The Bush administration is seeking to temporarily end habitat protections for 19 populations of salmon and steelhead in four Western states, which could open the areas to greater development.
In a proposed settlement entered in federal court Monday, the National Marine Fisheries Service said it will eliminate and then revise the protections to settle lawsuits filed by the Association of California Water Agencies, National Association of Home Builders and 16 other groups of developers and local governments.
Jim Lecky, the service's Southwest regional administrator for protected resources, said the fish still will be protected under the Endangered Species Act while the habitat provisions are reworked, a process that could take roughly two years.
The developers and local governments filed suit, arguing the protections were "excessive, unduly vague, not justified as essential" and "not based upon a required analysis of economic impacts."
Duane Desiderio of the homebuilders' association said his group sees value in such habitat protection, but added: "We just want the government to do it right."
Environmentalists say President Bush is going against his campaign promise to help save the endangered fish and that the proposed settlement is part of a larger campaign to roll back environmental protections enacted under President Clinton.
"It sounds like they are giving the home builders a pass," said Nicole Cordan, policy and legal director for Save Our Wild Salmon.
An environmental group, Earthjustice Legal Defense Fund, has asked to intervene in the case and planned to file an objection to the settlement on behalf of environmental and fishing industry groups.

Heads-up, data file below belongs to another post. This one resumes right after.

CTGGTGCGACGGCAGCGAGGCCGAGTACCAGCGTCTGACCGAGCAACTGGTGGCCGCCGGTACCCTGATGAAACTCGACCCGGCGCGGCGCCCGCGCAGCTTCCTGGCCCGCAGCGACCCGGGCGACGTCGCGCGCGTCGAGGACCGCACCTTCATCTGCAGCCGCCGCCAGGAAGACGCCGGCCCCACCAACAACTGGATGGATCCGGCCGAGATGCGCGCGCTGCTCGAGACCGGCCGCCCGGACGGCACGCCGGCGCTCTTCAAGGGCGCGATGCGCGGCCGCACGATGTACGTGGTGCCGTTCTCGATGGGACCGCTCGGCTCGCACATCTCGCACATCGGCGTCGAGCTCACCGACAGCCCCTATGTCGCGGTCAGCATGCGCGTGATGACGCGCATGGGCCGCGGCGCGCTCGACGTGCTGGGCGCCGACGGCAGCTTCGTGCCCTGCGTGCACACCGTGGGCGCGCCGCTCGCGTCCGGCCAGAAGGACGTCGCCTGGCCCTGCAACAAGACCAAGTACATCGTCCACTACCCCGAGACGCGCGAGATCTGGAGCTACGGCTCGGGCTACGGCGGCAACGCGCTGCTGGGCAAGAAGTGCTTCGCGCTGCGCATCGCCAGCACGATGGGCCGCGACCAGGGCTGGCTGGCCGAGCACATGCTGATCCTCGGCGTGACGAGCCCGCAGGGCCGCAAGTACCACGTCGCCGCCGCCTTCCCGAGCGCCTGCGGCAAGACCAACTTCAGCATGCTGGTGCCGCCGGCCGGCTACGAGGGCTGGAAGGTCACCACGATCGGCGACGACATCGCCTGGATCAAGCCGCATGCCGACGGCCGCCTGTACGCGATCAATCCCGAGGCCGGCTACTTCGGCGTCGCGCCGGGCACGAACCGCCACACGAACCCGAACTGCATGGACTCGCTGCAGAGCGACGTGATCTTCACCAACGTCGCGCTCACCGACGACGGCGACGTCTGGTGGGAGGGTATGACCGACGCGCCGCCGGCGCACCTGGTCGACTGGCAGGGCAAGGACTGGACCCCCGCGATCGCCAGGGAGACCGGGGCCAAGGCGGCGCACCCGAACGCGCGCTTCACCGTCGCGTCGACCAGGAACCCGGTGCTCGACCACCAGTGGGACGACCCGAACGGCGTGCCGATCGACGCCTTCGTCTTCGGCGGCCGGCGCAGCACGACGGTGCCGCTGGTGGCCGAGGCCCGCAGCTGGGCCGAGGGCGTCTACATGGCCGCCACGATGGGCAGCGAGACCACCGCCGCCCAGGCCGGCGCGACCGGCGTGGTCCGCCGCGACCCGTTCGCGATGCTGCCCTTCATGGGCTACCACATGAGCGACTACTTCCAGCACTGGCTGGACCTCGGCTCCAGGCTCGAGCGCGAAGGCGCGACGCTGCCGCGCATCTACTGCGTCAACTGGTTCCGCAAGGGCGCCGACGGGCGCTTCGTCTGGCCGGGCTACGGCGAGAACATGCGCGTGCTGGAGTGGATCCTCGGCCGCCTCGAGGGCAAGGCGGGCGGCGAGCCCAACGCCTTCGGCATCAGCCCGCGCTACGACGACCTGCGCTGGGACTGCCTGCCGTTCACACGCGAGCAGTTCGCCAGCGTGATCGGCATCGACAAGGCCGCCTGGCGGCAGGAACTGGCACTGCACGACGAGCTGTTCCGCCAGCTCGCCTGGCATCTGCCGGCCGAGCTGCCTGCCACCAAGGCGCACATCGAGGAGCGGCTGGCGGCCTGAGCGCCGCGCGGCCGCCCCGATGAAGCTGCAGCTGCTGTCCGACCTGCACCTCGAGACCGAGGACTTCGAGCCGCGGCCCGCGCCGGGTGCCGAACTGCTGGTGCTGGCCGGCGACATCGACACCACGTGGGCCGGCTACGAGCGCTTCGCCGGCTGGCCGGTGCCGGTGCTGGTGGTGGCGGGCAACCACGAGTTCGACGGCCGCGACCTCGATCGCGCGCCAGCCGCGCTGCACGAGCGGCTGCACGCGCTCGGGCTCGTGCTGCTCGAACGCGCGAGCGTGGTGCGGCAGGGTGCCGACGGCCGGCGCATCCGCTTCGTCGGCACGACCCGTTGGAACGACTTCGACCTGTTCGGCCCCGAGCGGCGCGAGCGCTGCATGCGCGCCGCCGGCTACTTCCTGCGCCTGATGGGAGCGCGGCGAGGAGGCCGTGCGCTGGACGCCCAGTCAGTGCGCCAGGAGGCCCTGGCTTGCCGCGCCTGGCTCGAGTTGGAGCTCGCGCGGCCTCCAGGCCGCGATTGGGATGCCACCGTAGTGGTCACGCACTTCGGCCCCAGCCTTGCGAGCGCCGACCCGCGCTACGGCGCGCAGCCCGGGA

Critical habitat designations are one of the most controversial provisions of the Endangered Species Act. In some cases, they allow the National Marine and Fisheries Service and the Fish and Wildlife Service to limit or block activities in the areas if threatened or endangered species may be harmed.
The critical habitat provisions for the salmon and steelhead were issued by the Clinton administration in February 2000. They outlined safeguards for populations of chinook, chum, coho and sockeye salmon and covered a wide swath of land, touching 150 watersheds, river segments, bays and estuaries in Washington, Oregon, California and Idaho, including metropolitan areas like Seattle and Portland.
The Fish and Wildlife Service also said recently that it plans to review, and in some cases set aside, critical habitat designations for up to 10 other endangered species in the West.
The government's proposal to eliminate the protections stems from a decision in the 10th Circuit Court of Appeals requiring the federal agencies to do a better job analyzing the economic impact of the critical habitat protections.
U.S. District Judge Colleen Kollar-Kotelly, based in the District of Columbia, will decide whether to grant the motion for settlement.